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The Price You Pay First
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Home Loan Lingo


The Price You Pay First

The words Down Payment often cause people rent property, deterring them from even considering the purchase of a home. Those words make owning a home sound so darn expensive and out of reach! Well guess what? This false assumption may be more costly than your down payment. You need to know that down payments are not price tags, and you can obtain a home loan to pay off the cost of your home.

Although you have options and help from lenders like Countrywide, by no means, is the mortgage going to be completely free of any financial obligations. You must be prepared for all of the costs, not just the down payment. Like posing interest in a college, or making a submission for acceptance into an organization or business: it costs to apply.

Closing costs in the home loan world are charges for processing your loan and mortgage.
Some of these charges are standard and mandatory, while others you can make in order to lower your loan’s interest rate.

The closing costs you pay do not go directly to your lender. They go to the government and to your mortgage broker if you are not using a direct lender. Usually closing costs come to about three to six percent of the amount of the loan.

When you first turn in your application you pay fees to your lender. These are called third party fees and go to people like your appraiser. You may also be paying a credit report fee to the company who issued your credit report.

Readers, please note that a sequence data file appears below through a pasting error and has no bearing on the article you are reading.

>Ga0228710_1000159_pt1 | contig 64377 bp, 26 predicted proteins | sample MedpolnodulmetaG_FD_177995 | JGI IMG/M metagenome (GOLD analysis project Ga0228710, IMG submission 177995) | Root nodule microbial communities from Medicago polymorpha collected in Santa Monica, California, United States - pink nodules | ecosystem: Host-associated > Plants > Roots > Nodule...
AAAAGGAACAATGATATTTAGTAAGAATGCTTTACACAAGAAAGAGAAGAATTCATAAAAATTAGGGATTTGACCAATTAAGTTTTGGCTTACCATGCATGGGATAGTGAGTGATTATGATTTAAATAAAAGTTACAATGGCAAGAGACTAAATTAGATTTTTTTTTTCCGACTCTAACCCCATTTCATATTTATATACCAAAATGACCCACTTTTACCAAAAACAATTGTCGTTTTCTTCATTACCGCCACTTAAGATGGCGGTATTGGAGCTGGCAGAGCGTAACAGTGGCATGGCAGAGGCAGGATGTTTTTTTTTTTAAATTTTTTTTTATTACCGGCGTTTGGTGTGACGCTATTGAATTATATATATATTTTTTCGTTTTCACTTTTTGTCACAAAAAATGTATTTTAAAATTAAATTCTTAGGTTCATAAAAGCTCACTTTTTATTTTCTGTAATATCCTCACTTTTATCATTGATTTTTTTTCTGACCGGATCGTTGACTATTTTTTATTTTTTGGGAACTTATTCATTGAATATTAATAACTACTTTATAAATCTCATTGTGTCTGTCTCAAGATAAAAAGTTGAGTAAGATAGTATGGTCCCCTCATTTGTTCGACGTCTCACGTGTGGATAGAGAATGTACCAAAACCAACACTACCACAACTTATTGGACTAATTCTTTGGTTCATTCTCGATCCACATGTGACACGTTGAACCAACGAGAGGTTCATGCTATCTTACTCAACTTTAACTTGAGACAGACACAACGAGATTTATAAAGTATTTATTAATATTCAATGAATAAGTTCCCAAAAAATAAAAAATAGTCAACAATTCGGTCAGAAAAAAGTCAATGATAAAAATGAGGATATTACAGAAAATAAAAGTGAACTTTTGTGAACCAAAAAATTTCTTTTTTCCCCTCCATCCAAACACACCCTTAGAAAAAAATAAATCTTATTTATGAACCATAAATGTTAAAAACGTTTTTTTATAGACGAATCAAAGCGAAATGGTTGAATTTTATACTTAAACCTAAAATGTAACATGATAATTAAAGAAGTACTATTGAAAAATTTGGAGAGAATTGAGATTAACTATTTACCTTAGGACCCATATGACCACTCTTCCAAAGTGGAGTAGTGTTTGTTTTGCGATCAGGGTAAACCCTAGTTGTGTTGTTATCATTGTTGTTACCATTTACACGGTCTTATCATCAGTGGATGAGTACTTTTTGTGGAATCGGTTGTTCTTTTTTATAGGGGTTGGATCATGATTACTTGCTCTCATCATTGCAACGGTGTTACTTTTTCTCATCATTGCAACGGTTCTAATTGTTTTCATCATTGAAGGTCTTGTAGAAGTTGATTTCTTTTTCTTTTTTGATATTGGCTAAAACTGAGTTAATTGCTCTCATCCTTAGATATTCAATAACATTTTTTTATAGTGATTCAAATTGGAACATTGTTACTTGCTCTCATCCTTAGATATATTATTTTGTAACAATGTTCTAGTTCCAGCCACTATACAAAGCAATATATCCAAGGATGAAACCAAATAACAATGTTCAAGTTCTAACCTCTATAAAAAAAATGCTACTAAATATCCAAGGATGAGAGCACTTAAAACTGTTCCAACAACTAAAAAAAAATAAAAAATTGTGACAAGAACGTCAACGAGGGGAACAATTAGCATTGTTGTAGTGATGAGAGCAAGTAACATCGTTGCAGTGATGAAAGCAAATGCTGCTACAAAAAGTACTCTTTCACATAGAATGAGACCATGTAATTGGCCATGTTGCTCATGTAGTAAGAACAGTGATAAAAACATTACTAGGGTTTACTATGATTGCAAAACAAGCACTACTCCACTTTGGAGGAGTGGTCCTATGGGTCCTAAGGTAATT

Lenders are then required by law to give you a document called a “Good Faith Estimate” which gives you the lender’s best guess what your closing costs will amount to. Keep in mind that these are estimates and are not always correct due to variation in geography, loan specifications and other considerations.

Some fees you will pay for closing include commission for your real estate agent, an origination fee, point that are added to your rate to make the APR, a settlement or closing fee, title insurance, property taxes, attorney’s fees, city and state charges, survey cost, pest inspection and flood check.

Also know that there are pre-paid closing costs required at the time of purchase, which is the time you officially contract your loan. These fees are mostly to protect you during the loan and include interest, homeowners’ insurance, private mortgage insurance and escrow or impound insurance.

This may sound like a ton of charges, but you are able to lump some of these costs into your actual loan. This is probably a good idea if you are tight on cash going into the purchase but you will have more later on in the loan.

It is good for you to know exactly what all of these terms mean in order to know what all of the costs are. Contact a Countrywide representative and he or she will be happy to explain all of these closing costs in further detail.

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